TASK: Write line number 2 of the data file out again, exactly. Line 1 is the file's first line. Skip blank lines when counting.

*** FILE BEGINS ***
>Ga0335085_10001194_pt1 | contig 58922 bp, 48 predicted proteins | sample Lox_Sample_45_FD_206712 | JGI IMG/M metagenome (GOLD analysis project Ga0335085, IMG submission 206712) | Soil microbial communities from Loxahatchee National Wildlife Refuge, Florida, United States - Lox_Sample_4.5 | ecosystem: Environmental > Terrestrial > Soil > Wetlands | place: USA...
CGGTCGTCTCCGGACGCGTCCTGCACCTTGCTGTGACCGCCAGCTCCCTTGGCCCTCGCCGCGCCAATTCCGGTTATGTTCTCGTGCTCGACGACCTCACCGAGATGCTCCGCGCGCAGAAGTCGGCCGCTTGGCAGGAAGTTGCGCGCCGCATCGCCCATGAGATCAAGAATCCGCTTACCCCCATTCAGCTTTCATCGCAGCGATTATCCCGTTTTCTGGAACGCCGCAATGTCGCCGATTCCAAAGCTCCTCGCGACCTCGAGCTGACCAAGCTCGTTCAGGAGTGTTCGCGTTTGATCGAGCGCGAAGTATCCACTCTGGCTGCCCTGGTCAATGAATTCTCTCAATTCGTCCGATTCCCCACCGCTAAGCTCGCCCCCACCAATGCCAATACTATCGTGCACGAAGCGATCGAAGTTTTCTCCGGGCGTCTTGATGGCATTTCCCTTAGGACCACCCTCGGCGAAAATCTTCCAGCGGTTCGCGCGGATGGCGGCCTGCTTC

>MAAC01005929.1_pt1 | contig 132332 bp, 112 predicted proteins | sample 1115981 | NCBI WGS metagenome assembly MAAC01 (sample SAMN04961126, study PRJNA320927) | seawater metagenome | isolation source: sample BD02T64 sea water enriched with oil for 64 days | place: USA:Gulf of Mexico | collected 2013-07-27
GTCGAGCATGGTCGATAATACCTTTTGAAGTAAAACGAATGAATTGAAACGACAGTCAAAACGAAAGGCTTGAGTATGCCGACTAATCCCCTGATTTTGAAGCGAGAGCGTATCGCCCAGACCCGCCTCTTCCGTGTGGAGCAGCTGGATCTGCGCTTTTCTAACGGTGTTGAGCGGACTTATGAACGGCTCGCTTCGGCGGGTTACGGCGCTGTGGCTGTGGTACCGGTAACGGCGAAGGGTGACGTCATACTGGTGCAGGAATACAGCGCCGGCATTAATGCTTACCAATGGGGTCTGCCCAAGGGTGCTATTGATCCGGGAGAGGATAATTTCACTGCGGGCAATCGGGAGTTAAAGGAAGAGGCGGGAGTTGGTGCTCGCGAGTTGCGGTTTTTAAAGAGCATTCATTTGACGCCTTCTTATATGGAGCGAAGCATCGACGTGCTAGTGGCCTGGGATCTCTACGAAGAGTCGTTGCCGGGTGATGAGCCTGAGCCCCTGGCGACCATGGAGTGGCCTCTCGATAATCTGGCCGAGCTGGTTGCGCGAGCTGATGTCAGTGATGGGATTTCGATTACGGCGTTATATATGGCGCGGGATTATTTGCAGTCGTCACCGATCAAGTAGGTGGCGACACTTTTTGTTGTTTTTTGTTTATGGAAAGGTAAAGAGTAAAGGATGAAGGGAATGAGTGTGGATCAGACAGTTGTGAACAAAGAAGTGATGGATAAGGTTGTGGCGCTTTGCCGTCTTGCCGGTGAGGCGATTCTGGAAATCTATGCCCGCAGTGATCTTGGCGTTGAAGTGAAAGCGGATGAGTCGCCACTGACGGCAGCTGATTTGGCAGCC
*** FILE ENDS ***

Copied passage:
CGGTCGTCTCCGGACGCGTCCTGCACCTTGCTGTGACCGCCAGCTCCCTTGGCCCTCGCCGCGCCAATTCCGGTTATGTTCTCGTGCTCGACGACCTCACCGAGATGCTCCGCGCGCAGAAGTCGGCCGCTTGGCAGGAAGTTGCGCGCCGCATCGCCCATGAGATCAAGAATCCGCTTACCCCCATTCAGCTTTCATCGCAGCGATTATCCCGTTTTCTGGAACGCCGCAATGTCGCCGATTCCAAAGCTCCTCGCGACCTCGAGCTGACCAAGCTCGTTCAGGAGTGTTCGCGTTTGATCGAGCGCGAAGTATCCACTCTGGCTGCCCTGGTCAATGAATTCTCTCAATTCGTCCGATTCCCCACCGCTAAGCTCGCCCCCACCAATGCCAATACTATCGTGCACGAAGCGATCGAAGTTTTCTCCGGGCGTCTTGATGGCATTTCCCTTAGGACCACCCTCGGCGAAAATCTTCCAGCGGTTCGCGCGGATGGCGGCCTGCTTC